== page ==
Licence renewal is seen as a "bridge to the future," which gives time to start considering a new build programme.

The other remarkable feature is the recent impact of the developments of nuclear plants on the cost of electricity from different fuels, which are shown in the table below. Once the amortisation life is met then a component of the cost of electricity is removed.

Tom Stokoe from BNFL (who also chaired the third day of the meeting) described the history of plant life management of the UK's Magnox plants. The Magnox stations were the first commercial plants to be constructed in the world and, therefore, were the first to address questions of modern safety standards and back-fitting. Reviews, which became known as Long Term Safety Reviews were initiated to establish a safety case for operation to 30 years. This experience led to the introduction and establishment of the Periodic Safety Reviews carried out at ten yearly intervals.

In 2000, a review of operating life factors and supporting plants was completed. The optimum date for the closure of each plant was decided and this coincided with the dates when the current PSRs expire.

Jean-Pierre Hutin from EdF, said that the current capital investment in plant in France was now about 50% amortised. Amongst the EdF ambitions for the future, the company intended to develop and play a major part in the energy business worldwide, so it is essential to keep the plants in operation as long as possible - to generate wealth. There would be no significant construction programme before 2010/2015. He concluded that, if operated safely and cost effectively, then the EdF units should last 40, 50, 60 years, or even more - presumably with corresponding reductions in the cost of electricity or in preparation for plant replacement programmes.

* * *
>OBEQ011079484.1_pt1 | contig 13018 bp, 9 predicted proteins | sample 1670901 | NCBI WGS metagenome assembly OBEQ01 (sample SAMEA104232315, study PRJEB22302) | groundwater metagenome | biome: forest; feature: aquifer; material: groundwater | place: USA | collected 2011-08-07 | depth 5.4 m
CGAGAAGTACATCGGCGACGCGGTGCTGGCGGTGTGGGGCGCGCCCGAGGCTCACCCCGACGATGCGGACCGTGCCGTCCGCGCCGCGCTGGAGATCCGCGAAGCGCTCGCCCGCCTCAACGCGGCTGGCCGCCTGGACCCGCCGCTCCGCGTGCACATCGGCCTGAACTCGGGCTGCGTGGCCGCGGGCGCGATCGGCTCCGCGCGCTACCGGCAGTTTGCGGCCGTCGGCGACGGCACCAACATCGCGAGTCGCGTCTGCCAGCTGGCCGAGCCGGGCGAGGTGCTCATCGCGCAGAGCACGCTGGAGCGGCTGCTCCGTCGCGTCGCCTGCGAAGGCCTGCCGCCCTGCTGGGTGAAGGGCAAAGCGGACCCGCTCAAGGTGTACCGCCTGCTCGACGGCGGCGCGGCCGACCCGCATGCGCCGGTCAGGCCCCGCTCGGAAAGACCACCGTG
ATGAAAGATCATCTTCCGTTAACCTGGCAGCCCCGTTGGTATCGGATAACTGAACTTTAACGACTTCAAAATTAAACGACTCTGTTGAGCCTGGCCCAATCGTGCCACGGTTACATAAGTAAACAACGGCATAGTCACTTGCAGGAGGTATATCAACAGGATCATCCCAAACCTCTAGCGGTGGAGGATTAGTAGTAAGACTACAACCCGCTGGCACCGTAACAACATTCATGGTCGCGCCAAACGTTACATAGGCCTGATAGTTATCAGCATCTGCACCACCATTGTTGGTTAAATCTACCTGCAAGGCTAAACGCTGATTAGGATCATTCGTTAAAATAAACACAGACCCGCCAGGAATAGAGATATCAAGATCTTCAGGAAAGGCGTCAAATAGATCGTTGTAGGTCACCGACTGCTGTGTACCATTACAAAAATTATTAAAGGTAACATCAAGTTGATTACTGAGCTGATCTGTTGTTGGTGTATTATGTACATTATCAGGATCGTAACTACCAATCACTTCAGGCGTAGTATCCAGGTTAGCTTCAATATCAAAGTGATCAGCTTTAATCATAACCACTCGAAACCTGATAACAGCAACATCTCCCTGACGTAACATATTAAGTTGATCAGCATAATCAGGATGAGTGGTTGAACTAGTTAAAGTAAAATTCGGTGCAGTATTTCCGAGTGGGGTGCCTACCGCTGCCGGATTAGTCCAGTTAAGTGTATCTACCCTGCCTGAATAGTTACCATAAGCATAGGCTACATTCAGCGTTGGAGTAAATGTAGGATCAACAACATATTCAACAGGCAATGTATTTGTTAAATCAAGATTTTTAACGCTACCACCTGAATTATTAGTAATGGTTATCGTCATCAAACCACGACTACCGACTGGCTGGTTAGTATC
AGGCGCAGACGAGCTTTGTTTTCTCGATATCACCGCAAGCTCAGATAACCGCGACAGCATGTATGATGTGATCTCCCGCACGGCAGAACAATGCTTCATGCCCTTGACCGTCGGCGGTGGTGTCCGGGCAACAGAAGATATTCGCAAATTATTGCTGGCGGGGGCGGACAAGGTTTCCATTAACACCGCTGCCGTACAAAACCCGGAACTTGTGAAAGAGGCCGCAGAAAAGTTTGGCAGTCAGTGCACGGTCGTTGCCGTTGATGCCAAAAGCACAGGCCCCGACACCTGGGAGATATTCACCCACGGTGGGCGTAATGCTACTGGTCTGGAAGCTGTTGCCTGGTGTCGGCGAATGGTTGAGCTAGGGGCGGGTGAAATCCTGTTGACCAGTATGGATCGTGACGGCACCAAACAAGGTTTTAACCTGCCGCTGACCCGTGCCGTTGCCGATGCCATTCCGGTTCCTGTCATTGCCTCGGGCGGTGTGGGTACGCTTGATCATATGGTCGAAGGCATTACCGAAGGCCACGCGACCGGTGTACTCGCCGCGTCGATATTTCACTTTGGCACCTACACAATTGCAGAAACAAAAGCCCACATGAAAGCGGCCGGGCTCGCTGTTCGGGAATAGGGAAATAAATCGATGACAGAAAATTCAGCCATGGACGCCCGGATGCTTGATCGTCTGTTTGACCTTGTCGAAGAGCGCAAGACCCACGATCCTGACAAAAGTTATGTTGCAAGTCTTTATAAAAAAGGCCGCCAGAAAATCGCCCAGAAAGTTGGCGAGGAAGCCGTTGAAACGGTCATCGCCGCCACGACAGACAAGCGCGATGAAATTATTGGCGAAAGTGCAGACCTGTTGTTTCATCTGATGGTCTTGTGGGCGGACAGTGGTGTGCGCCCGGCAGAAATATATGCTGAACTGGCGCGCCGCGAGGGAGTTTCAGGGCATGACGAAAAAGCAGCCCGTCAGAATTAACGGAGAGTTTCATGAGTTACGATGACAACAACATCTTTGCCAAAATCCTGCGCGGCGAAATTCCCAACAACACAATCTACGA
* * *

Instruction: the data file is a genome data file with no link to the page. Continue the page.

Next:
Reactor pressure vessel irradiation embrittlement was not seen as an issue in limiting plant operational life because the pressure vessel steels had benefited from lessons learnt from earlier programmes in other countries. RTNDT was expected to be less than 100ºC, or even lower with optimised fuel management. Fabrication defects in the key locations are now known because they have carried out 100% inspection of the core region. Fatigue of the reactor coolant system (RCS) is generally less than expected and, if necessary, repairs will be possible. Cast austeno-ferritic elbows in the RCS are carefully monitored for thermal embrittlement and, if necessary, could be replaced. Containment integrity is not an issue for 900MWe plants but inner wall tightness reinforcement may be necessary in some 1300MWe plants. Cables are not an issue and no major refurbishment of I&C is likely to be required before the third ten-year outages. The feasibility of replacing the pressuriser is to be studied, but is not seen as an issue at this time.